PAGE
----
Dunedin police are investigating further allegations of sober drivers peddling alcohol to underage teens, as more parents come forward with concerns.
A 21-year-old Dunedin man has been charged with supplying a 13-year-old and a 14-year-old girl with alcohol after meeting the pair through a Dunedin Facebook page.
Dunedin alcohol harm prevention officer Sergeant Ian Paulin yesterday confirmed police had received further complaints about teens sourcing liquor from social media sober drivers.
The 21-year-old was charged on Monday and faces a maximum $2000 fine after allegedly buying a 12-pack of RTDs from a Concord bottle store for the girls in April.
Paulin said a further complaint was made to Dunedin police yesterday relating to another sober driver buying alcohol for a group of 14-year-old girls last weekend.
Dunedin police last month revealed a group of teenage girls were found heavily intoxicated in central Dunedin earlier this year.
The mother of one of those girls said yesterday the problem was out of control.
''All the young ones from Dunedin are getting the alcohol from these sober drivers,'' the woman, who did not wish to be identified, said.
''It's a known thing, but we can't do anything about it - we can't stop it.''
Parents needed to be wary about what their children were involved in, she said.
''They are 14-year-old girls getting in the car with strangers - the danger is there. You don't know whether that's safe; it could be anybody picking them up.
''You don't want to believe it is happening, but it is and it's getting particularly bad in Dunedin.''
She feared young girls could be taken advantage of financially and sexually.
''It didn't happen on this occasion, but do I think it's happening? Yes,'' she said.
Police were told because of a lack of evidence, the matter was unresolved.
This week's arrest pf a 21-year-old marked a breakthrough in the police's pursuit of the issue, Paulin said.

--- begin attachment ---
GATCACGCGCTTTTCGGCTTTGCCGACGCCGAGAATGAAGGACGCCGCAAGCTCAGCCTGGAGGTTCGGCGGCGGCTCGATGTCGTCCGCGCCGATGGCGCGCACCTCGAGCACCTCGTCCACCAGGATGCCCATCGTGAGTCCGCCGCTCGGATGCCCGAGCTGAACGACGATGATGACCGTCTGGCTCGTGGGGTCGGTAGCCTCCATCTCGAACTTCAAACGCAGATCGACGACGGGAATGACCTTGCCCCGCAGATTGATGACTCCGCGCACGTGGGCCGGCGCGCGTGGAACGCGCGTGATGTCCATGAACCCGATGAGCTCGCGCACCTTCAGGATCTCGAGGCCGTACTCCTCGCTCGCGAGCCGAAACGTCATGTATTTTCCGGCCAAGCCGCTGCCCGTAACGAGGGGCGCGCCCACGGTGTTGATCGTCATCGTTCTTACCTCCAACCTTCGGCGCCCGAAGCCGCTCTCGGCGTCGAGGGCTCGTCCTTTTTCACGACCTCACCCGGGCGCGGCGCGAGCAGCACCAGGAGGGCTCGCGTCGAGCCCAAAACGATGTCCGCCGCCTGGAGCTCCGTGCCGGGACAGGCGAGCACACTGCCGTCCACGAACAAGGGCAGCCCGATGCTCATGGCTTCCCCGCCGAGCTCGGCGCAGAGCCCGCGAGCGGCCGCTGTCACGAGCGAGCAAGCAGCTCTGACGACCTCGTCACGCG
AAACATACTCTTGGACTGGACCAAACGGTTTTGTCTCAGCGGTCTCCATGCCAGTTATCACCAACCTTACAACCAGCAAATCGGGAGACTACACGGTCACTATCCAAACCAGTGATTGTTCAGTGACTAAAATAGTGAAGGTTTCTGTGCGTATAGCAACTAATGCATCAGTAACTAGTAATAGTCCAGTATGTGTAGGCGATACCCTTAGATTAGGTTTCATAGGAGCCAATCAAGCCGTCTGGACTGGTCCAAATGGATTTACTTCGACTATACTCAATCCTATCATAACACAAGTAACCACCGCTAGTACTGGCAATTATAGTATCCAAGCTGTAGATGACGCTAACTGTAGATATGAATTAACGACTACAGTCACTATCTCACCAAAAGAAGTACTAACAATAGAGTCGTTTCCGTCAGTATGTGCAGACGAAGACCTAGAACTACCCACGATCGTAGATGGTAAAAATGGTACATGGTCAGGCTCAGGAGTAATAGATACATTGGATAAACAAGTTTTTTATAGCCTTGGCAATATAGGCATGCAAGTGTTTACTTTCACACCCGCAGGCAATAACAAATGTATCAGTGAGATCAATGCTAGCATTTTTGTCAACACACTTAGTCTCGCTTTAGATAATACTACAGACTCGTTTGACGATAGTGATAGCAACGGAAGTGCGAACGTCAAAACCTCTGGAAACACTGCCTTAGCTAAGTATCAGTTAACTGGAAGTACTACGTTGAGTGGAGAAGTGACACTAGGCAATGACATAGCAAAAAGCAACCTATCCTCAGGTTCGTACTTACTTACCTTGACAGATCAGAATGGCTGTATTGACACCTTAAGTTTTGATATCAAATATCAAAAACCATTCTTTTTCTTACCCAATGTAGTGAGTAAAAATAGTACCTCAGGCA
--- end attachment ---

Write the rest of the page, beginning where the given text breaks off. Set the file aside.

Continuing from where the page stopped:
''This is the first time all these ducks have been lined up. Hopefully, this may raise concerns and more people will come forward.''
Police said the two girls sneaked out of home and went to a party after consuming the alcohol.
''[The 21-year-old] picked up a 13-year-old and a 14-year-old, took them to a nearby bottle store and purchased a pack of RTDs for them,'' he said.
It was the first time the teens had sourced alcohol this way but ''it is happening regularly'', Paulin said.
''Apparently, it was very common knowledge among their peers, so they thought they would give it a go. They consumed the alcohol and got into some strife later on.''
The teens were taking a big risk by getting into cars with strangers.
''The big concern is you get these 13- and 14-year-olds getting in these boy-racer cars and you don't know what they are going to drive like,'' he said.
''They are placing themselves in a really vulnerable situation.''
It was a wake-up call for the girls' families and Paulin had spoken to both teenagers.
He warned other parents to be vigilant about their children's social media use and drinking behaviour.
''Be wary of what kids are doing on Facebook and have a wee look at who they are having interactions with, and be aware they will probably have two sets of Facebook [accounts],'' he said.